But why bother with music channels now that you have Youtube or Vevo?
Adverts: Music channels do run adverts typically every 15 mins, however these are regulated by Ofcom and typically run at the same volume, a common issue I find with Youtube adverts is the volume isn’t standardized across videos or with other adverts, so when you do get an advert, its generally played out at a higher volume level, which I find infuriating.
I am aware that I could just install an adblock, however use of these is against the terms of service. Also the same can be said for music channels, i.e I could pre-record the program blocks on a PVR and then just skip forward through the adverts
Algorithm – It’s a mess when it comes to music and will often recommend or autoplay another song that has little to do with the previous song, Generally I prefer to listen to music in the same genre at the same time
On that note, why do TikTok compilations keep cropping up when I have never watched a TikTok video?
New music – YouTube rarely recommends me new music, instead it just autoplay’s me previous tracks that I’ve listened to, sometime offering new songs by an artist that I’ve listened to recently, but never a new artist or one that I have never listened to
Google – I want to reduce my reliance on BigTech companies
Copyright – another issue that crops up that people like to ignore, whilst lots of videos are provided by VEVO are generally safe from this, unofficial music video uploads by other users can be pulled anytime, and some may pull the video without offering replacement upload.
Comments – I know I can just ignore them but occasionally you can find the odd good component. However most of the time it’s just some dead meme
Don’t get me wrong, our music channels aren’t perfect, especially in regards to how they handle 4:3 content in a 16:9 broadcast (They zoom in) and the bitrate and resolution they use could be higher, but they still offer benefits compared to online streaming services.
Channels closed in the digital era
VH1 (1994 – 2018)
A long running music channel that launched on Sky analogue in 1993, played contemporary music for adults, with occasionally American programs from the US version
PlayUK (1998 – 2002)
Part of the UKTV network, played both music videos and comedy shows.
MTV2 (1998 – 2010)
Launched as M2 initially, focused on alternative non mainstream pop/rock, Ended up being quite different to tis US counterpart, eventually rebranded to MTV2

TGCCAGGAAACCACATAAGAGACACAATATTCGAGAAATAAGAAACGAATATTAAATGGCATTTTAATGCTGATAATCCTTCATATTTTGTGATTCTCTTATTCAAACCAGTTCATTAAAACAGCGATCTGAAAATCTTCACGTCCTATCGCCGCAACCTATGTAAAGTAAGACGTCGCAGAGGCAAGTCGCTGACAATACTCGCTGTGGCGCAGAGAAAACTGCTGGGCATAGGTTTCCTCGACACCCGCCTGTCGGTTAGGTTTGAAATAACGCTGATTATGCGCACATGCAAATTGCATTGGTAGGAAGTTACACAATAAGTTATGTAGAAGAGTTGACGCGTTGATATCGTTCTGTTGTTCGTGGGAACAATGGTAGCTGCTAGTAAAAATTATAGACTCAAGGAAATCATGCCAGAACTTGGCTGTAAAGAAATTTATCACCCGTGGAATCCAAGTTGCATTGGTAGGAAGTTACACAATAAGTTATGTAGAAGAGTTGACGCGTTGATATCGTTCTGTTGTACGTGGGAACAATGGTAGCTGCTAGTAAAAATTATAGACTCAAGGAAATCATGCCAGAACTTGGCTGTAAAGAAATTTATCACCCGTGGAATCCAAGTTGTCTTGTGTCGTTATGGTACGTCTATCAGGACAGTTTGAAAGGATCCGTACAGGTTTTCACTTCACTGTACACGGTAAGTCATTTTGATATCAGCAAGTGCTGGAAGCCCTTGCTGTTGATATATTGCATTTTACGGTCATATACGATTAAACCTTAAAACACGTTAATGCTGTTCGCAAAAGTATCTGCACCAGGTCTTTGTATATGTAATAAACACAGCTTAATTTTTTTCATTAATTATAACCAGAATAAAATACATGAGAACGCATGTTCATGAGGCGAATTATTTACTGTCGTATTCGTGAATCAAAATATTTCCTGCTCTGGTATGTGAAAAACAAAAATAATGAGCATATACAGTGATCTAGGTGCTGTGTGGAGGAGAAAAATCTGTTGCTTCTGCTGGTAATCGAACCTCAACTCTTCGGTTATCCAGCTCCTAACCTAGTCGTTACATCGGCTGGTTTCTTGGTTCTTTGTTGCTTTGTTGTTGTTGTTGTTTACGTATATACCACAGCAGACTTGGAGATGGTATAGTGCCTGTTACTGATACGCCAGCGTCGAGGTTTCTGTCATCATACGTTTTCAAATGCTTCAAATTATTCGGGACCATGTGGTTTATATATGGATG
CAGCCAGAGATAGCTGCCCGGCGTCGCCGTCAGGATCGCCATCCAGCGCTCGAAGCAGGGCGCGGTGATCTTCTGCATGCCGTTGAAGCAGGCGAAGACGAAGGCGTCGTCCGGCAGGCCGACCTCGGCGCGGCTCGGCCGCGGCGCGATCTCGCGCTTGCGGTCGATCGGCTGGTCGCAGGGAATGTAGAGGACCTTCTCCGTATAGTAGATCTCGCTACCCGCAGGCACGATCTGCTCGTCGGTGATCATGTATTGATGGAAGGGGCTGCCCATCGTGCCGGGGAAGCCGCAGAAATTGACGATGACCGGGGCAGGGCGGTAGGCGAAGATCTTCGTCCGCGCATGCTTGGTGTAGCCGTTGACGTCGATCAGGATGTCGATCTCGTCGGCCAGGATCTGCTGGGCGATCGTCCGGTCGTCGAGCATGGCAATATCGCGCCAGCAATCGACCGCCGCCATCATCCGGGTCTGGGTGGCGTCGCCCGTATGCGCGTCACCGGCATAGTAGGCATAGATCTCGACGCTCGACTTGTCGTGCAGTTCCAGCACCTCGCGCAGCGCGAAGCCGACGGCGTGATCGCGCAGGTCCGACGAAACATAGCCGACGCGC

MTV Extra (1999 – 2001)
A sibling channel to MTV, which played music whilst regular programming was shown on MTV, replaced by MTV Hits in 2001
VH1 Classic (1999-
Similar to VH1 but played classic music from the 70s – 80s, replaced by MTV Classic (not sure what the difference VH1 to MTV makes?)
Q (2000 – 2012)
An indie focused music channel based in a similar style to its magazine counterpart. Initially used an SMS voting system
Smash Hits (2001-
General pop music channel that also played various genres, also used an SMS voting system during the early years.
MTV Dance (2001 – 2020)
Dance music channel by MTV, rebranded to clubMTV before being closed down for good
Chart Show TV (2002 – 2019)
Pop and chart music channel launched in 2002, initially known for it’s low budget song title graphics, the channel was treated to a rebrand in 2008, one of the well known FTA music channels back when the Bauer/EMAP and MTV channels were encrypted
The Hits (2002 – 2008)
Launched around the same year of Freeview, played the same music as Smash Hits & The Box with the SMS voting system. Replaced by 4Music in 2008
TMF (2002 – 2009)
The free to view version of MTV and MTV Hits, launched on Freeview in 2002 and later on Sky and cable. Shows on MTV would later be broadcast on TMF, alongside music videos, was replaced by VIVA in 2009
ClassicFM TV (2002 -2007)
A unique channel, played the same music as its radio counterpart, mainly remembered for its large and detailed song titles, that listed the composer, record label and artist album
P-Rock (2002 -2003)
A decent rock channel focused on upcoming rock artists, played a lot of Japanese rock projects like the mad capsule markets